The Festetics Family is one of the most significant ducal families in Hungary. The family, who was of Croatian origin, moved to Hungary in the 17th century. In 1739 Christopher Festetics (1696-1768) bought the Keszthely estate and its appurtenances, and chose it to be the centre of his estates. He began the construction of the Festetics Palacein 1745. The two-storey, U-shaped, 34-room Baroque palace was rebuilt several times in the 18th and 19th centuries. Between 1769 and 1770 Paul Festetics III, Christopher’s son had the building reconstructed. The wings were enlarged while the facades remained unaltered. His son, George Festetics I, started the next major reconstruction in 1792. He added the southern library wing to the palace.
Between 1883 and 1887 Tassilo Festetics II had the northern wing demolished and a new wing built which was joined to the old one by a turreted central part. Thus, he almost doubled the size of the palace. The building was covered with a mansard roof, and fitted with central heating and plumbing. After the modification of the facades and the interiors, especially the staircases, the palace acquired its present form.
The building is surrounded by a nature reserve park. The sights in the park include trees that are hundreds of years old, colourful flowerbeds, fountains, statues – among them the full-figure bronze statue of George Festetics I –, the garden pond and the fountain decorated with lions. The palm house and the former coach house with the coach exhibition can be found in the park, while the new building of the hunting exhibition and the historical model railway exhibition is opposite the back gate of the park.References:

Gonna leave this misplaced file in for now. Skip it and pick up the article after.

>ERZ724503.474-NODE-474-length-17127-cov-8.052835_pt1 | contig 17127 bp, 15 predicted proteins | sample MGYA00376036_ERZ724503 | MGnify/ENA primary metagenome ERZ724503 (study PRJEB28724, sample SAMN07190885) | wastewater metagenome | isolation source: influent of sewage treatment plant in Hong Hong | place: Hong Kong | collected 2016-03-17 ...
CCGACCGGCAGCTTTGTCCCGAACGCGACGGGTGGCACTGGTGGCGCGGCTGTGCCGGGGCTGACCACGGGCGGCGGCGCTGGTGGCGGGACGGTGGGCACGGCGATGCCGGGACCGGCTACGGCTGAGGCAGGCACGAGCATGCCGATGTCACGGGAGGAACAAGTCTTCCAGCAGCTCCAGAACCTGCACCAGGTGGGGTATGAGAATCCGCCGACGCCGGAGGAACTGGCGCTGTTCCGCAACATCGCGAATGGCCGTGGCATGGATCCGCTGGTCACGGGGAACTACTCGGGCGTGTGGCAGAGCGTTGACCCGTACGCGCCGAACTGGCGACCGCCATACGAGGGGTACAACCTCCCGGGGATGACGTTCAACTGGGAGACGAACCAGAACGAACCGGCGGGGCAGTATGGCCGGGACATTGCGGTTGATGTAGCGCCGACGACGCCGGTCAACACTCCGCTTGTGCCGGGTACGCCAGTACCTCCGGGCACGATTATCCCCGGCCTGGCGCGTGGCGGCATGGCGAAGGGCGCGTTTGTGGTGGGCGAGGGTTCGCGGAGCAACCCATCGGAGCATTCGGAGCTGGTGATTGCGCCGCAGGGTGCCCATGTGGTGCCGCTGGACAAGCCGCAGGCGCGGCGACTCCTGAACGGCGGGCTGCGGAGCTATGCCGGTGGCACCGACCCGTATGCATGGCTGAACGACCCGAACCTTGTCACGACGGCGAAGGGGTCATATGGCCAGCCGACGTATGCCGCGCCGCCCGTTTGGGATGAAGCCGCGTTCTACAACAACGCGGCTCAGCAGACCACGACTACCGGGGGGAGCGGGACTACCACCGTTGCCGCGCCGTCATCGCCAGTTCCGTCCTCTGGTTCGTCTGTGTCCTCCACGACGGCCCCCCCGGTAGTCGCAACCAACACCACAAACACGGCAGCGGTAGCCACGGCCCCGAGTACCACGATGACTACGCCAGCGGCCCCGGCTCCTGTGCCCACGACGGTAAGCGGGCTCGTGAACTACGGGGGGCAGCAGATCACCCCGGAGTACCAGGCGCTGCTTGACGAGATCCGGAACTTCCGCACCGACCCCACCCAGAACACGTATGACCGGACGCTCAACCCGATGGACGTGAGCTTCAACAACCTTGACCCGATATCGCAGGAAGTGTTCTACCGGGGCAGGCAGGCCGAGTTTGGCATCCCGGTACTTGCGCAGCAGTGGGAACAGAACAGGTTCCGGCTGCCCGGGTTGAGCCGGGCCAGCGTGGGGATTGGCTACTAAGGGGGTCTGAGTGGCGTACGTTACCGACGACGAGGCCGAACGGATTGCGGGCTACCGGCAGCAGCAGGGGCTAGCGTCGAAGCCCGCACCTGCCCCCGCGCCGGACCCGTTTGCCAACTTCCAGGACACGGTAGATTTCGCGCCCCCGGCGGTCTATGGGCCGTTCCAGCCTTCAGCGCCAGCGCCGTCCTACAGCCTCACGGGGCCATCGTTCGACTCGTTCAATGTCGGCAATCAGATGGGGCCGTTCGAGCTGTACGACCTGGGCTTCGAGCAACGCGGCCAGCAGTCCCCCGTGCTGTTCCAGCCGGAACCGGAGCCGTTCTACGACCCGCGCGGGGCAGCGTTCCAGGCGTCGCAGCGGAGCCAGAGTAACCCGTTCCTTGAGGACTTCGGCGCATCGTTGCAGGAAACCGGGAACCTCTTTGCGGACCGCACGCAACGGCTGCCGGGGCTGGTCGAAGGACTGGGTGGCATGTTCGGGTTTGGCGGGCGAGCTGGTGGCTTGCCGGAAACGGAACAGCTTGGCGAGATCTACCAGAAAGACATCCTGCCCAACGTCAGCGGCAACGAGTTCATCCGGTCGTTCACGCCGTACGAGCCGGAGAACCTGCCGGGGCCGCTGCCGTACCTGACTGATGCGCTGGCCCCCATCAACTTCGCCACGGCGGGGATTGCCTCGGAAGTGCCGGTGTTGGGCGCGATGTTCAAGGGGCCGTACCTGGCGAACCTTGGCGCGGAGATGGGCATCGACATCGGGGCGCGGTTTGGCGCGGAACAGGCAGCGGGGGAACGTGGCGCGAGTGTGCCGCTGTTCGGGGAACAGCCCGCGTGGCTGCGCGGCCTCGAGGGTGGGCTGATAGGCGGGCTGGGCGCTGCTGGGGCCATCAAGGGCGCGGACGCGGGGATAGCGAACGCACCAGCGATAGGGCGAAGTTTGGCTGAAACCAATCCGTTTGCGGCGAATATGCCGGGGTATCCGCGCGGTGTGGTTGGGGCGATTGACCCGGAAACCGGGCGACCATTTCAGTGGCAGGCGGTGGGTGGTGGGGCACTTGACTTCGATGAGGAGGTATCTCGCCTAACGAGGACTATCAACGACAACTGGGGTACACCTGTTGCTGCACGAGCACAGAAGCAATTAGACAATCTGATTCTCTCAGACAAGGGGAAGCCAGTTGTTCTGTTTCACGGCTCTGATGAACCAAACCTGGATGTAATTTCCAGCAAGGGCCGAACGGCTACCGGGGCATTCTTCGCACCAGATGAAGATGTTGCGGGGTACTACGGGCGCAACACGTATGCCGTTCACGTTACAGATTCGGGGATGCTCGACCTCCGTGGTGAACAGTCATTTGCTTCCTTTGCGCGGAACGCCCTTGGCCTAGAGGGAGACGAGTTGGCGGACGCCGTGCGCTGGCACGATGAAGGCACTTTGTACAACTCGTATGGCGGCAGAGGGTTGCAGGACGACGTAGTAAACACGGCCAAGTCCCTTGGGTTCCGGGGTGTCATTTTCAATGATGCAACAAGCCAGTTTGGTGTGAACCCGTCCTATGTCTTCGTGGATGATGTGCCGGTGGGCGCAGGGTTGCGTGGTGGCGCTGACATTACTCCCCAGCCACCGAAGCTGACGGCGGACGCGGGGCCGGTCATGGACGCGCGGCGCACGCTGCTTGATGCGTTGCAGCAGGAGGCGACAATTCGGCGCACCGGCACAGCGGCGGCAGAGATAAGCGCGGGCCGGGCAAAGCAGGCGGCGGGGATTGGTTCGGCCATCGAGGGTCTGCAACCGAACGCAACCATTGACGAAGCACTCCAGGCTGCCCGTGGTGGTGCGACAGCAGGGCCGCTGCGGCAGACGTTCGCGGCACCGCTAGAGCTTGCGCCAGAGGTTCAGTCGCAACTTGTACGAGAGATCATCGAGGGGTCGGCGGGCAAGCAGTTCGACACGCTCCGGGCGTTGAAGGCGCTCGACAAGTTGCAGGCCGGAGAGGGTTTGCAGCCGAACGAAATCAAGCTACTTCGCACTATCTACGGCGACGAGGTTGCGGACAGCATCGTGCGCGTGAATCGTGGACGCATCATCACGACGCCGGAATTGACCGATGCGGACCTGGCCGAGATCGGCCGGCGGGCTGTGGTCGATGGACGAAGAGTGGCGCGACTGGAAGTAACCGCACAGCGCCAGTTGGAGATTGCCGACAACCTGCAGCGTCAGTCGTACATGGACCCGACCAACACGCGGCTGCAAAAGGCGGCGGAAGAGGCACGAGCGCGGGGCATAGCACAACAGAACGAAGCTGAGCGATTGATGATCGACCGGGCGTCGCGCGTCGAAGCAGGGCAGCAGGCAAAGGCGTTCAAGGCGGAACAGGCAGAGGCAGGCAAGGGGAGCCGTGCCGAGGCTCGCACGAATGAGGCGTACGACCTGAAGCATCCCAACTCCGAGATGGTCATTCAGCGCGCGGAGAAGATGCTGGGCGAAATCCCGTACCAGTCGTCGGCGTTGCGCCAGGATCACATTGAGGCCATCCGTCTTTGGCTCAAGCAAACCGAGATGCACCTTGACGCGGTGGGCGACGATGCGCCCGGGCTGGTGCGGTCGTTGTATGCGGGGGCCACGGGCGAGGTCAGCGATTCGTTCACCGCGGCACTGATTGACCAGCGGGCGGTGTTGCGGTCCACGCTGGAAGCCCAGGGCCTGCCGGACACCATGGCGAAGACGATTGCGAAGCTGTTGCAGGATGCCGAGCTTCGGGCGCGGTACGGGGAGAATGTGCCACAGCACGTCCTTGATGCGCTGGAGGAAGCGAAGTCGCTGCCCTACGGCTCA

The Beckov castle stands on a steep 50 m tall rock in the village Beckov. The dominance of the rock and impression of invincibility it gaves, challenged our ancestors to make use of these assets. The result is a remarkable harmony between the natural setting and architecture.
The castle first mentioned in 1200 was originally owned by the King and later, at the end of the 13th century it fell in hands of Matúš Èák. Its owners alternated - at the end of the 14th century the family of Stibor of Stiborice bought it.
The next owners, the Bánffys who adapted the Gothic castle to the Renaissance residence, improved its fortifications preventing the Turks from conquering it at the end of the 16th century. When Bánffys died out, the castle was owned by several noble families. It fell in decay after fire in 1729.
The history of the castle is the subject of different legends. One of them narrates the origin of the name of castle derived from that of jester Becko for whom the Duke Stibor had the castle built.
Another legend has it that the lord of the castle had his servant thrown down from the rock because he protected his child from the lords favourite dog. Before his death, the servant pronounced a curse saying that they would meet in a year and days time, and indeed precisely after that time the lord was bitten by a snake and fell down to the same abyss.
The well-conserved ruins of the castle, now the National Cultural Monument, are frequently visited by tourists, above all in July when the castle festival takes place. The former Ambro curia situated below the castle now shelters the exhibition of the local history.